Sunday, October 28, 2012

Pentecost 22 - October 28, 2012

  • Organ Prelude: Elegy – C.H. Lloyd 
  • Opening Hymn 343 “When all thy mercies, O my God” 
  • Service Music: David Hurd 
  • Psalm 34: 1-8 
  • Anthem: Expectans, expectavi – Sir Charles Wood
    This sanctuary of my soul, Unwitting I keep white and whole,
    Unlatch'd and lit, if Thou should'st care To enter or to tarry there.
    With parted lips and outstretch'd hands, And list'ning ears
    Thy servant stands. Call Thou early, call Thou late,
    to Thy great service dedicate. My soul, keep white, and whole.
  • Offertory Hymn 508 “I heard the voice of Jesus say” 
  • Communion Hymn 620 “How sweet the name of Jesus sounds” 
  • Final Hymn 306 “O for a thousand tongues to sing” 
  • Organ Postlude: Prelude in C major BWV 545 – J.S. Bach
Music Notes:

Charles Hamilton Sorley (1895 – 1915) was a British World War I poet who was shot during the Battle of Loos, and whose life and work are commemorated on a stone in Poet’s Corner, Westminster Abbey. The text of today’s anthem is taken from the final two verses of Sorley’s “Expectans, expectavi” (translated as ‘I waited patiently’) ..... here are the opening verses:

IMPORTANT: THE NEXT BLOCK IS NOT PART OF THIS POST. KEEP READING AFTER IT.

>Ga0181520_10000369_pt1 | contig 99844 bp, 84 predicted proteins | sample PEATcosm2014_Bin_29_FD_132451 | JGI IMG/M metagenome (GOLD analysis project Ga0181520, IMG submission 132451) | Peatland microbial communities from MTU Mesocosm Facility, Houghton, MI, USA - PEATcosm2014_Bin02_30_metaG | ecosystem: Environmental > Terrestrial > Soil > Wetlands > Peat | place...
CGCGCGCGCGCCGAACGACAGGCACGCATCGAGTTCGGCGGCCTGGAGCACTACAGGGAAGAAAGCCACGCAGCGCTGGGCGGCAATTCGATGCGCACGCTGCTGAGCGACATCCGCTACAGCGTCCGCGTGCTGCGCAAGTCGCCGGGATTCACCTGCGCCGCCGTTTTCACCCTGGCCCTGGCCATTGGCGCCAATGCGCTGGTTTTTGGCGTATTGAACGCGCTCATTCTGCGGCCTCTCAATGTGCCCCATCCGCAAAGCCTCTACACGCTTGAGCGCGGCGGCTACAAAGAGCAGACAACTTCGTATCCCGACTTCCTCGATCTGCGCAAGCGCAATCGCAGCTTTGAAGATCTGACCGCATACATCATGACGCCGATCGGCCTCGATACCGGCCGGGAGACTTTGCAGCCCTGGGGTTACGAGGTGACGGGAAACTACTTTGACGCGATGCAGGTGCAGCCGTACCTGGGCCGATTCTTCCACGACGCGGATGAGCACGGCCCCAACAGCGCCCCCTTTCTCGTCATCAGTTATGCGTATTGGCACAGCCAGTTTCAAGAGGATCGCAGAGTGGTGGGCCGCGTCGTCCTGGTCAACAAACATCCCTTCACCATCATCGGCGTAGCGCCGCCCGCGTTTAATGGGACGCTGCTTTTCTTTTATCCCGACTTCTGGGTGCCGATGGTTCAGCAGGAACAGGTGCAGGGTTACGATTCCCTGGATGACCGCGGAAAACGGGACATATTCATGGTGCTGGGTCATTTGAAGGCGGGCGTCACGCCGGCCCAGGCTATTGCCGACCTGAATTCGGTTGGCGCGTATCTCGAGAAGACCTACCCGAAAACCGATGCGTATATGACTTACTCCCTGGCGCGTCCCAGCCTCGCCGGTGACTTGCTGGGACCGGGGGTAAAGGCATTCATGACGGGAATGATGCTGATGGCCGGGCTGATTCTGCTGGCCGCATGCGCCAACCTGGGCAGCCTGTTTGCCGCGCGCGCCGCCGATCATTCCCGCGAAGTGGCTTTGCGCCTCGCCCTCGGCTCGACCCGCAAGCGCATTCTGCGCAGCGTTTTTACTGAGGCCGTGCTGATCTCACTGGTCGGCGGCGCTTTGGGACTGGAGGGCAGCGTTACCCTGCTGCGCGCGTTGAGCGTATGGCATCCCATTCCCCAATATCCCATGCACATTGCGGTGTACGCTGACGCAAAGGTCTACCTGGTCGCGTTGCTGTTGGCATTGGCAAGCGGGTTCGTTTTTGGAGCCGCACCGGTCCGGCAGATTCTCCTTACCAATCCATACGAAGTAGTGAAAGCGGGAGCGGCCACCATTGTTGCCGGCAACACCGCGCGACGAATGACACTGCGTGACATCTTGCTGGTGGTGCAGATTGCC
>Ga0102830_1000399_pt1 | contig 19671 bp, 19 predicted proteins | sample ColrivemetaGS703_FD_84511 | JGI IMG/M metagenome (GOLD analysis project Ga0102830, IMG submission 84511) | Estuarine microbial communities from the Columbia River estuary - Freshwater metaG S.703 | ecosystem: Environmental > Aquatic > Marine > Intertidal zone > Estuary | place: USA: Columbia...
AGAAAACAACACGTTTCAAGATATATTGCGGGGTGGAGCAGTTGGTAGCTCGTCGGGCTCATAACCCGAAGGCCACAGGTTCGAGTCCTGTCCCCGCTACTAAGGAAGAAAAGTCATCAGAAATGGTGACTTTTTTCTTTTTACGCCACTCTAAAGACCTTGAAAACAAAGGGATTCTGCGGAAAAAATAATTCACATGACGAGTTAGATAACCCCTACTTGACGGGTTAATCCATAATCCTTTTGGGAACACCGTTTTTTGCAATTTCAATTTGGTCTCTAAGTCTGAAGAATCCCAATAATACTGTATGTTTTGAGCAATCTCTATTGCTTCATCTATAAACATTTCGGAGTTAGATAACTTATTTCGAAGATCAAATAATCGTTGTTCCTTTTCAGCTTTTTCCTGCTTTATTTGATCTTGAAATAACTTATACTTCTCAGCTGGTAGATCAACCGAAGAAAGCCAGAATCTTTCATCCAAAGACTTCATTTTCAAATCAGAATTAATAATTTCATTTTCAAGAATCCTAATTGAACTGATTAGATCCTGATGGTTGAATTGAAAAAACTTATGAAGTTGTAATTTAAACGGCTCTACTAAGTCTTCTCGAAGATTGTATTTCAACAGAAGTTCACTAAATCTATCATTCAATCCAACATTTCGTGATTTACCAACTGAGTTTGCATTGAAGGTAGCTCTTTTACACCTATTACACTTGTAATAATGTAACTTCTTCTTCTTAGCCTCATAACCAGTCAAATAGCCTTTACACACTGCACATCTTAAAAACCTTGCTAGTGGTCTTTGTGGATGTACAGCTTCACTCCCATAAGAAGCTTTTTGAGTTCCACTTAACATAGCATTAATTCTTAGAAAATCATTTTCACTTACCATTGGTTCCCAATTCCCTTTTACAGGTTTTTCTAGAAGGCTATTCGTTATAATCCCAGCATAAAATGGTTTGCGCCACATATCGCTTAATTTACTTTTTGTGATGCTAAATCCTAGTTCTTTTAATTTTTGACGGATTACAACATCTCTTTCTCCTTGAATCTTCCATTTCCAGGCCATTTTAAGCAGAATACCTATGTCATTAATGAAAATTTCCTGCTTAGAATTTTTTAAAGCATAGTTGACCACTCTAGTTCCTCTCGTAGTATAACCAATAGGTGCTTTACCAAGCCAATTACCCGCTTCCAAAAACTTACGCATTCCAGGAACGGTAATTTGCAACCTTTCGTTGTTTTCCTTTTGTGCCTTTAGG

FROM morn to midnight, all day through,
I laugh and play as others do,
I sin and chatter, just the same
As others with a different name.
And all year long upon the stage,

I dance and tumble and do rage
So vehemently, I scarcely see
The inner and eternal me.
I have a temple I do not
Visit, a heart I have forgot,

A self that I have never met,
A secret shrine—and yet, and yet ......
As a composer, Charles Wood (1866-1926) exhibited "fastidious taste and fine scholarship". Wood was an important teacher at Cambridge University where he became Professor of Music in 1924 following Stanford's death. “Expectans expectavi” was published in 1919. It is slightly unusual in its construction: it has a short and effective pianissimo coda, and a bar of silence before the build-up to the climax begins.